departments in best practices testing
inbound components. Dick and Priscilla traveled extensively in the early
years of their retirement. Her failing
heath eventually curtailed that, and
they entered assisted living in 2011.
She passed away in early 2016, and
he married Carla Duke in early 2017.
He is survived by his son Roger and a
daughter, Elizabeth Canton.
While you think about it, why
don’t you put my e-mail address on
your Christmas family newsletter list?
Your classmates would love to learn
that you are alive and well.
–Ed Margulies, secretary, 925
Stonegate Dr., Highland Park, IL
60035-5146; tel: 847-432-3947;
1953 65th Reunion
By the time you read this, you will
have received registration materials
for our 65th reunion. Our class dinner on Saturday will be memorable.
The Koch Institute Public Galleries will be the site of our pre-dinner
cocktail party, and we’ll be treated to
a tour by one of the artist/scientists
responsible for the displays. That will
be followed by dinner in the multipurpose auditorium, where Dr. Anne
E. Deconinck, the executive director
of the Koch Institute for Integrative
Cancer Research at MIT, will tell us
about the facility. Then we will retire to
the Toast to Tech! All reunion alumni
will gather at this late-night complimentary party, with a hosted bar, live
music, and dancing. We hope to see
you for our 65th.
Julian Greenebaum reports the
sudden death of William Gouse Jr.
on Sept. 1, 2017, from heart failure,
in Richardsville, VA. Bill was Course
2 and Tau Beta Pi. He received his
PhD at MIT before moving to Washington to work for the government in
the energy field and later in counseling. He is survived by his wife, Jackie.
James Nelson died on Aug. 14,
2017, in Oak Island, NC. Jim was an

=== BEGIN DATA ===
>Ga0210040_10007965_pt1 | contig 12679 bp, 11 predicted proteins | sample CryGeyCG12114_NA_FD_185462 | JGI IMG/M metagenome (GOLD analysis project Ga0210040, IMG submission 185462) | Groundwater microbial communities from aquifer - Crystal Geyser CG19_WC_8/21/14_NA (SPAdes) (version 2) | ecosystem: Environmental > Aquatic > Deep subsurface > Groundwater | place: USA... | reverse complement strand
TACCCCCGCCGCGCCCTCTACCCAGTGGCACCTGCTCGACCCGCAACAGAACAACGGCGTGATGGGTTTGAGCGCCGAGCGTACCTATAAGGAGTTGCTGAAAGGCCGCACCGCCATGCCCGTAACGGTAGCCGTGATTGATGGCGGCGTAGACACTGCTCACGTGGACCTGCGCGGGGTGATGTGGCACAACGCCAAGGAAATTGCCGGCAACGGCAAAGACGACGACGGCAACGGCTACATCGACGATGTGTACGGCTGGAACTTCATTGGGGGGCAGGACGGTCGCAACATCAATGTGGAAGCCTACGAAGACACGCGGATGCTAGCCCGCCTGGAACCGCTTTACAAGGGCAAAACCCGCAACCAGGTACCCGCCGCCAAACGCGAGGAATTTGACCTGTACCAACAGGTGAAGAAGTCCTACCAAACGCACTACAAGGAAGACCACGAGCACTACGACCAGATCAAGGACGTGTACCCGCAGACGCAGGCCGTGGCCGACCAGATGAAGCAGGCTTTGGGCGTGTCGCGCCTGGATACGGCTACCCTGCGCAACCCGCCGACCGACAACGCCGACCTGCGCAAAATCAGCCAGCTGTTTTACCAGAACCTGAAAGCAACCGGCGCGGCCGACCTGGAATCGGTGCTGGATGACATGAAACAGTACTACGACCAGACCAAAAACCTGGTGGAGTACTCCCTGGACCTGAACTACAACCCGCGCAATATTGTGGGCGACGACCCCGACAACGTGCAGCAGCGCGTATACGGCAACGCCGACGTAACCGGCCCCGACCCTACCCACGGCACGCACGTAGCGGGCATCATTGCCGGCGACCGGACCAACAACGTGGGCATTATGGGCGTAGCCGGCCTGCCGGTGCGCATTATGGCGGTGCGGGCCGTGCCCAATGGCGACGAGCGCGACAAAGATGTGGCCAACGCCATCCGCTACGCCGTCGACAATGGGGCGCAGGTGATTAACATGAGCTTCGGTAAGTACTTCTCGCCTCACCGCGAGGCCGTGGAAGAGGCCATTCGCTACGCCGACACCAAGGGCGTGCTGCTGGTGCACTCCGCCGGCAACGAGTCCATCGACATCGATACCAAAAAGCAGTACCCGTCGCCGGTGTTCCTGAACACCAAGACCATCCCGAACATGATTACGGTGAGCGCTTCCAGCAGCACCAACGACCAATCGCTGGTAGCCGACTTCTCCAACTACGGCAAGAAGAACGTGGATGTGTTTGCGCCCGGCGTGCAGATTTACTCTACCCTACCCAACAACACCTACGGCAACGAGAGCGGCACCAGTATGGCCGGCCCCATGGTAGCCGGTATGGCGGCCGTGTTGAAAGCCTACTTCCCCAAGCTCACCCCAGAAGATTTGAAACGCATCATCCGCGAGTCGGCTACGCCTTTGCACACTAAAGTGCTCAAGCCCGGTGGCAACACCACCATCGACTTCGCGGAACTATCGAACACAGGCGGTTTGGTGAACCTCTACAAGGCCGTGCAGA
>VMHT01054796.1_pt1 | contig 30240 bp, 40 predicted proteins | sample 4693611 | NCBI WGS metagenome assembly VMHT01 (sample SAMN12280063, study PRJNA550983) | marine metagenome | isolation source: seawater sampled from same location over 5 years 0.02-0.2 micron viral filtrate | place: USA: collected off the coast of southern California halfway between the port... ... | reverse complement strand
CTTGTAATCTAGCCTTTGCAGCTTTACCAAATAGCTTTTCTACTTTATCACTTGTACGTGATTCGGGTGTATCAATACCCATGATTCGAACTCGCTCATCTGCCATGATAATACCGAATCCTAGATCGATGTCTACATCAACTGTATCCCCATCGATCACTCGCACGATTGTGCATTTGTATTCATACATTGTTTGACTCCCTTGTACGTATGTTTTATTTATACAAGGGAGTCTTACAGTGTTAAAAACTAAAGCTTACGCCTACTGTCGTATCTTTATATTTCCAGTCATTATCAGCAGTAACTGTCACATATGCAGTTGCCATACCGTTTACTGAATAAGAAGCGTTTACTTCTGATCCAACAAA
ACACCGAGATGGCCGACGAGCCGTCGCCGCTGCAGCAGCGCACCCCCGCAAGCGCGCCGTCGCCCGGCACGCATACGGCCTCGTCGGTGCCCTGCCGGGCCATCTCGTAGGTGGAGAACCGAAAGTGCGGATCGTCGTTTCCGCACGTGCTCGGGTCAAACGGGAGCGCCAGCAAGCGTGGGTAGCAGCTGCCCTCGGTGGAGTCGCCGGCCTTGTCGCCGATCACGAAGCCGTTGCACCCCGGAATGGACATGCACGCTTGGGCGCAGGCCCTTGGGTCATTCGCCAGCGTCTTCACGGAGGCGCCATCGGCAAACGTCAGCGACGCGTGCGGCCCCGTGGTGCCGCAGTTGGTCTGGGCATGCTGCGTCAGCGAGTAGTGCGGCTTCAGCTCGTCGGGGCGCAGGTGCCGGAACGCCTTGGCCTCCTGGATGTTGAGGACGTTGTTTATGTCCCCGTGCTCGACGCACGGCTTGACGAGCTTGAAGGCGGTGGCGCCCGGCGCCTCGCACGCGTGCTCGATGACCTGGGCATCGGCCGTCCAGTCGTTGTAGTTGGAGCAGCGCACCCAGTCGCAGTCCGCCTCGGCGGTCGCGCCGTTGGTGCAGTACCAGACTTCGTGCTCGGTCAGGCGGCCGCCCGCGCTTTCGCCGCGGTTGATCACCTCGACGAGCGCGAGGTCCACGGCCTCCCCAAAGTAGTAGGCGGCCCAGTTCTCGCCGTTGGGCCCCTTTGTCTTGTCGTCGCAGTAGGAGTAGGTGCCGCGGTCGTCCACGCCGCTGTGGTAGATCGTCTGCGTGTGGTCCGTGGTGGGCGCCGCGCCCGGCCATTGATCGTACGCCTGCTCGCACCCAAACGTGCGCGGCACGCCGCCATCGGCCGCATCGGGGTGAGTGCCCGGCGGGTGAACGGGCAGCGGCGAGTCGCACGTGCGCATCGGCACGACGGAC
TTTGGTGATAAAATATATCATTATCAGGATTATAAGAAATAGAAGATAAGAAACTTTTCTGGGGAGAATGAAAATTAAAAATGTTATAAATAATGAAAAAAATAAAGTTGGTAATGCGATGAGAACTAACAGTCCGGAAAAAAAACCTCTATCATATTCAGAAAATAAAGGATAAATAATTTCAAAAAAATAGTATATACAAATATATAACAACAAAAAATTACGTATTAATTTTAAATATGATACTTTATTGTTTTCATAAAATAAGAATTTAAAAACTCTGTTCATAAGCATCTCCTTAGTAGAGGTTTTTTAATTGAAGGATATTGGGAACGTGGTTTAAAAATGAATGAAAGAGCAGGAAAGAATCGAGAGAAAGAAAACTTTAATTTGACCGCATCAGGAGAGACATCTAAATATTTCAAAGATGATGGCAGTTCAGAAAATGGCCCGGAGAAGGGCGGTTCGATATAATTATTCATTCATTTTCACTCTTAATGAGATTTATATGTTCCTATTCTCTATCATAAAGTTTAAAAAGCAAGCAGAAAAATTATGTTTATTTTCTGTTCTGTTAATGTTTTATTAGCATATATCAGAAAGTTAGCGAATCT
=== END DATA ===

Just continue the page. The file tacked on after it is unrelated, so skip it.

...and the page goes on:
engineer with degrees from Bowdoin
and Ohio State as well as MIT. He
loved the water and was an avid swim-
mer, photographer, sailor, and wilder-
ness canoeist. He was also a lifelong
learner and teacher—someone who
embraced challenges and encouraged
others to do so. He was involved in
Christian servant leadership wherever
he landed—Ohio, Illinois, Georgia,
Mexico, North Carolina, Maine—and
his many years of scouting earned
him the designation of Boy Scouts of
America Honorary Eagle Mentor. He
is survived by his wife Muriel, four
children, and eight grandchildren.
Albert Lee died at home on Sept.
7, 2017, after a courageous battle with
pancreatic cancer. Al was proud of
his Chinese-American heritage. Born
on June 20, 1925, in Portland, OR,
in 1930 he moved to China, where
he attended elementary school. After
war broke out in China, Al, at the age
of 14, returned to the U.S. with his
older brother in 1939. Without parental support, Al worked odd jobs to
support himself while in high school.
His academic success led to his acceptance in a dual-degree program at
Reed College in Portland, OR, and
MIT. Al had a long, successful career
as an electrical engineer, starting with
GE in Pittsfield, MA. His interests
eventually led him to Los Angeles,